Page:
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Arrsers self taken photo collection.

Lake 32 South Cerney this morning just before 0800 and before my swim, air temp 2 degrees C water around 8, was a bit chilly but not bad for the first dip for a month, managed to swim for 35 mins.
Image
 

Dennis48

War Hero
The Troll undera bridge in Seattle Washington State, apparently the locals built it to stop the all the druggies and homeless from sleeping there. He is clutching a half buried VW Beetle in his left hand. Don't ask me why.
 
Sacrilege............you think I did all that 140 paces a minute for nothing......it was real man, it was real They even made is look like total eejits....doubling past indeed....I could walk faster.

There was one episode of Sharpe where he said, "Rifles", then they did two or three paces at a jog, then two or three paces walking, then the jogging again and so on. Can't recall which episode it was, I think it was to make some English or Spanish officer look like a twat? Anyway, was that a genuine method of marching or something they'd made up for TV?
 
There was one episode of Sharpe where he said, "Rifles", then they did two or three paces at a jog, then two or three paces walking, then the jogging again and so on. Can't recall which episode it was, I think it was to make some English or Spanish officer look like a twat? Anyway, was that a genuine method of marching or something they'd made up for TV?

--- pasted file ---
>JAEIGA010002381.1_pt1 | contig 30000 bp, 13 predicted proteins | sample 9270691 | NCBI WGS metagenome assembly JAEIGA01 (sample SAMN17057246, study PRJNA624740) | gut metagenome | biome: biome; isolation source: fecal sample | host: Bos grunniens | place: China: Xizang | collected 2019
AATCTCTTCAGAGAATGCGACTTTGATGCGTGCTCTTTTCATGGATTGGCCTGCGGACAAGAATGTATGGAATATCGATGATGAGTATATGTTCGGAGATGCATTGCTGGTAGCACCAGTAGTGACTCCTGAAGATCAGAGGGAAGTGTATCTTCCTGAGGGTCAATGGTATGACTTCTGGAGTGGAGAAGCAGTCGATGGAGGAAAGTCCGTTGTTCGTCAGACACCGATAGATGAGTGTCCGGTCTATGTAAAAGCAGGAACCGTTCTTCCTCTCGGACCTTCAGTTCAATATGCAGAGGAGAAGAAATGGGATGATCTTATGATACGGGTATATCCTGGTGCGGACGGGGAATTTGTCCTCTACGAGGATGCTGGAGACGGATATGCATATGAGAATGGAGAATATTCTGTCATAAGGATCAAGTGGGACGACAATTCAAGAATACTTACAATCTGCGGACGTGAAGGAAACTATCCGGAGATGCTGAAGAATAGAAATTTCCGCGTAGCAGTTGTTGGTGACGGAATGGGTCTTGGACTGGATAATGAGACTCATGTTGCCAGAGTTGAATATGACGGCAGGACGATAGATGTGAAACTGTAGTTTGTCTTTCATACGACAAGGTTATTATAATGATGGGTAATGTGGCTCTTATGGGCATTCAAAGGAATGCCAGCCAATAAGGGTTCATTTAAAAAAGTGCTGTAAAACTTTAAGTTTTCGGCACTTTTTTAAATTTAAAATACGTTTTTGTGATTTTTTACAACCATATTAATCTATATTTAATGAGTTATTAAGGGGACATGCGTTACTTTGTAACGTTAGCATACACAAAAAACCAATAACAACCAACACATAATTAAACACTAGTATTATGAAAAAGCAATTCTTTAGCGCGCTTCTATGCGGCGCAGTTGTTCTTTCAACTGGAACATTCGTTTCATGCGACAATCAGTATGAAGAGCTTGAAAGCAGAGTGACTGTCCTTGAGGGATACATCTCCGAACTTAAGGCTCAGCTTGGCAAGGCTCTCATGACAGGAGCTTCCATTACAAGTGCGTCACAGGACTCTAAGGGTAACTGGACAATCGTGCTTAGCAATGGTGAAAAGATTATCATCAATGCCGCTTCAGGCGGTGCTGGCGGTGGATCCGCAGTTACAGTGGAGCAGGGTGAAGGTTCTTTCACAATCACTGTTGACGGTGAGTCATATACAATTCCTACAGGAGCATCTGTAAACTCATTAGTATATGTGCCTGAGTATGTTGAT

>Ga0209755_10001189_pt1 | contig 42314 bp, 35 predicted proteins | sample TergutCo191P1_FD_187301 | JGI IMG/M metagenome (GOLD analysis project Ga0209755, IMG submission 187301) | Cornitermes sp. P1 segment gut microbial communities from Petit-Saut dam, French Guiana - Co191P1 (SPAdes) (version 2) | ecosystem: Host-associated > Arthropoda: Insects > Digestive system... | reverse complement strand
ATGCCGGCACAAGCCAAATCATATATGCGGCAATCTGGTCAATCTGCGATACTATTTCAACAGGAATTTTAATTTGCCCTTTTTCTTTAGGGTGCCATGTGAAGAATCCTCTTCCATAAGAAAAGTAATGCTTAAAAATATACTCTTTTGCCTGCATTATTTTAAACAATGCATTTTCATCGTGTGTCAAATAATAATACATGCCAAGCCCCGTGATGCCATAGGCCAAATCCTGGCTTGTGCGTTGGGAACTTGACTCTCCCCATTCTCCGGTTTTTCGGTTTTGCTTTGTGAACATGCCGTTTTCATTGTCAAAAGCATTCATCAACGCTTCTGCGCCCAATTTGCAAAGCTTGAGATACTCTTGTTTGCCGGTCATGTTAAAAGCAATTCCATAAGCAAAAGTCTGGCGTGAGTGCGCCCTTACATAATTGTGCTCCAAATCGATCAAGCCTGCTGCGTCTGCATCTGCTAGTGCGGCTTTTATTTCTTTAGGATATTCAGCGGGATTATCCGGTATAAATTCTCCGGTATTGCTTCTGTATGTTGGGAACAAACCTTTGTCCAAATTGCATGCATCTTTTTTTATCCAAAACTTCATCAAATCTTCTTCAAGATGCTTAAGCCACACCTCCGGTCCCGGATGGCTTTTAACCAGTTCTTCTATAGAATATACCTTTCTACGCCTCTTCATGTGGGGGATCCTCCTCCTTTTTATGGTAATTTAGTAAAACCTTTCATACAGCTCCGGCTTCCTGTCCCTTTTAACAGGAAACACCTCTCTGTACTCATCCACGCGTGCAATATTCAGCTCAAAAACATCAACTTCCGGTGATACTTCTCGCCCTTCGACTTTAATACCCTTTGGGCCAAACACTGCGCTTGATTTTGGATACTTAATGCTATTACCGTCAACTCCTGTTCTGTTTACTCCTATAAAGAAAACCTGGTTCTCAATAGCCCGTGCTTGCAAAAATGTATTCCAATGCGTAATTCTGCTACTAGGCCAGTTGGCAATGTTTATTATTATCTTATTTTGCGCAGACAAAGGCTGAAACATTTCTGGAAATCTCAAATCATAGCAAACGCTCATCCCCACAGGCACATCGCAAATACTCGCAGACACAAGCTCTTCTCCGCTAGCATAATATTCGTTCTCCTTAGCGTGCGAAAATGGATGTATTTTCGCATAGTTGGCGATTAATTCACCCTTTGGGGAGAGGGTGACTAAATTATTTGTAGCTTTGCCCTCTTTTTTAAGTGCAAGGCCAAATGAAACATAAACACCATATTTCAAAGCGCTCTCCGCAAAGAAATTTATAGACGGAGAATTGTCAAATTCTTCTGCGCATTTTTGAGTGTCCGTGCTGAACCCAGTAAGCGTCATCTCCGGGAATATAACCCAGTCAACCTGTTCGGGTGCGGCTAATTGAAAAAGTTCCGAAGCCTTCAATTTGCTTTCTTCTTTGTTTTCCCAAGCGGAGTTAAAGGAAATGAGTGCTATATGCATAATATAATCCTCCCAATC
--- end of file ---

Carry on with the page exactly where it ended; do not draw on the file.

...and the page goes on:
Known as Scouts Pace I think. Can't remember where I got that nugget from though. No idea if it was used by the Rifles either.
 

Carbon 6

War Hero
Known as Scouts Pace I think. Can't remember where I got that nugget from though. No idea if it was used by the Rifles either.
The Scouts Pace was alternately 100 paces walking, 100 paces jogging and it covered ground quite quickly without tiring the scout too much.
 
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There was one episode of Sharpe where he said, "Rifles", then they did two or three paces at a jog, then two or three paces walking, then the jogging again and so on. Can't recall which episode it was, I think it was to make some English or Spanish officer look like a twat? Anyway, was that a genuine method of marching or something they'd made up for TV?
Sharpe's Battle
Wellington (Hugh Fraser) receives unwanted reinforcements from the King of Spain. His Most Catholic Majesty sends his personal bodyguard, the Real Compania Irlandesa (Royal Irish Company), composed of poorly trained men of Irish descent under the command of the inexperienced Lord Kiely (Jason Durr). Wellington doesn't trust them, not least because of reports in American newspapers that the British are committing atrocities against the Irish people. So he orders the unreliable men to garrison a fort near the French lines, where it will be easy for them to desert if they want to. He assigns Sharpe to train them and puts him under the command of former Wagonmaster-General Colonel Runciman (Ian McNeice).